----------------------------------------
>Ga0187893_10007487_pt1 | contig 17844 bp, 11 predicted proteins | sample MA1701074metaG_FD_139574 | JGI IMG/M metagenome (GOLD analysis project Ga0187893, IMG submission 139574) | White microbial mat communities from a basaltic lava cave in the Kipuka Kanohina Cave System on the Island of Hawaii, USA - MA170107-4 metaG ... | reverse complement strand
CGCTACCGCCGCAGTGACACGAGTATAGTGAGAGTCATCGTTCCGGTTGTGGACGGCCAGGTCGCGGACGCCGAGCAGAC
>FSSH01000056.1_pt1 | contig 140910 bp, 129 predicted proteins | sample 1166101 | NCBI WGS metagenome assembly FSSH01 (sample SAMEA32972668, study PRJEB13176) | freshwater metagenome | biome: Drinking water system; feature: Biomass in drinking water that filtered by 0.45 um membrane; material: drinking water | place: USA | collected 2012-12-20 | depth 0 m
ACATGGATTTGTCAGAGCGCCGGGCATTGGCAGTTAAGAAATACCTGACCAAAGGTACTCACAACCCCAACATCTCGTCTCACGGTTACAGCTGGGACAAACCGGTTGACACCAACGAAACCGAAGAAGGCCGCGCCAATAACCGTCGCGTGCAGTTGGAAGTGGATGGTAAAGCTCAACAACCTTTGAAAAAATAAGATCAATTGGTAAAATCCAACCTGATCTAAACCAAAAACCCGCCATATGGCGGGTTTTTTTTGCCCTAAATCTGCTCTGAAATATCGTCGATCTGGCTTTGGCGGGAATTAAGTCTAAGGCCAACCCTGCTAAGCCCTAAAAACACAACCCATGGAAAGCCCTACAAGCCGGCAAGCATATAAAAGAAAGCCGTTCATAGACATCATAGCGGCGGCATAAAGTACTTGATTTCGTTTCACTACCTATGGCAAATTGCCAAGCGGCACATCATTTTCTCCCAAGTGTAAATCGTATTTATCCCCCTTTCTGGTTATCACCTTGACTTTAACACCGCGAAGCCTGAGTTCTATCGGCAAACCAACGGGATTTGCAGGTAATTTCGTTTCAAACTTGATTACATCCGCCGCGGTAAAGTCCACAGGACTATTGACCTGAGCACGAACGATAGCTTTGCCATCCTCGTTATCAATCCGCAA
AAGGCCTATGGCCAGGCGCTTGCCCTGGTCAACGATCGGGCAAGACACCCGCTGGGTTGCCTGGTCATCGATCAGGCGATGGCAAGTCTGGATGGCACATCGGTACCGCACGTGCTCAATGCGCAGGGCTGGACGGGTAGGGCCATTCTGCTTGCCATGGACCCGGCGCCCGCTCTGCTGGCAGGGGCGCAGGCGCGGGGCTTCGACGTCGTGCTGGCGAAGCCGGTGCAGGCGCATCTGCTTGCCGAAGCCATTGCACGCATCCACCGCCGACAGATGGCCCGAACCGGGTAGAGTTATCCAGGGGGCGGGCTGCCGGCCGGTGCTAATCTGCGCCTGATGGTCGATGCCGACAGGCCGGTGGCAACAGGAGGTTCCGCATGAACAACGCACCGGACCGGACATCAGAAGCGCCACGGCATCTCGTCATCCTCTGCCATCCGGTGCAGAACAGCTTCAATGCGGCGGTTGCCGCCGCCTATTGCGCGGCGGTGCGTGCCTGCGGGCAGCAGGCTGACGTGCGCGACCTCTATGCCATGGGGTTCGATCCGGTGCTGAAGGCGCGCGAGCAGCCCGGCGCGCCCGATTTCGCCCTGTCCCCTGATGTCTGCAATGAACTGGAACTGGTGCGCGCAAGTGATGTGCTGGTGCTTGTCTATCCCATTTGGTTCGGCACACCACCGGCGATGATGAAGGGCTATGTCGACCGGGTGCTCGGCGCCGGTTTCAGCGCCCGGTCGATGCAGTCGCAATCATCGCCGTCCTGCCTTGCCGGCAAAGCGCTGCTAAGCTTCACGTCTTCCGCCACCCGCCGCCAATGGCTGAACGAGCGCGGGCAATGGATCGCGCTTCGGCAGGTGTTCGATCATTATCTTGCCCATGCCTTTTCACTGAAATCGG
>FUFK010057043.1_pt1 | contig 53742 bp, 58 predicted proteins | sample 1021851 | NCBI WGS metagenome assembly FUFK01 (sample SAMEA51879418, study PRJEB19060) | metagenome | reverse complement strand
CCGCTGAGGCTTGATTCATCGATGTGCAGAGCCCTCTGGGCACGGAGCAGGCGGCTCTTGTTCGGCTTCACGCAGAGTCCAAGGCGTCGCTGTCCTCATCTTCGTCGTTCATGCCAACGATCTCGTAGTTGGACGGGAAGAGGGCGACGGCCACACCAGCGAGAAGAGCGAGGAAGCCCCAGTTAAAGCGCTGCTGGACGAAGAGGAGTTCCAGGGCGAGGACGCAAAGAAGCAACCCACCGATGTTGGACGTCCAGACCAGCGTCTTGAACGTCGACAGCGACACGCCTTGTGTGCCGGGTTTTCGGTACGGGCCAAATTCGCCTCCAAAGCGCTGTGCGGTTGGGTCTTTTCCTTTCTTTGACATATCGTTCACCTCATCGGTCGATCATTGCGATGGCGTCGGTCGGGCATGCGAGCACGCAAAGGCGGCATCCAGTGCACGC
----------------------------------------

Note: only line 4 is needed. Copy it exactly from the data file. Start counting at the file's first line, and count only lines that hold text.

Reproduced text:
ACATGGATTTGTCAGAGCGCCGGGCATTGGCAGTTAAGAAATACCTGACCAAAGGTACTCACAACCCCAACATCTCGTCTCACGGTTACAGCTGGGACAAACCGGTTGACACCAACGAAACCGAAGAAGGCCGCGCCAATAACCGTCGCGTGCAGTTGGAAGTGGATGGTAAAGCTCAACAACCTTTGAAAAAATAAGATCAATTGGTAAAATCCAACCTGATCTAAACCAAAAACCCGCCATATGGCGGGTTTTTTTTGCCCTAAATCTGCTCTGAAATATCGTCGATCTGGCTTTGGCGGGAATTAAGTCTAAGGCCAACCCTGCTAAGCCCTAAAAACACAACCCATGGAAAGCCCTACAAGCCGGCAAGCATATAAAAGAAAGCCGTTCATAGACATCATAGCGGCGGCATAAAGTACTTGATTTCGTTTCACTACCTATGGCAAATTGCCAAGCGGCACATCATTTTCTCCCAAGTGTAAATCGTATTTATCCCCCTTTCTGGTTATCACCTTGACTTTAACACCGCGAAGCCTGAGTTCTATCGGCAAACCAACGGGATTTGCAGGTAATTTCGTTTCAAACTTGATTACATCCGCCGCGGTAAAGTCCACAGGACTATTGACCTGAGCACGAACGATAGCTTTGCCATCCTCGTTATCAATCCGCAA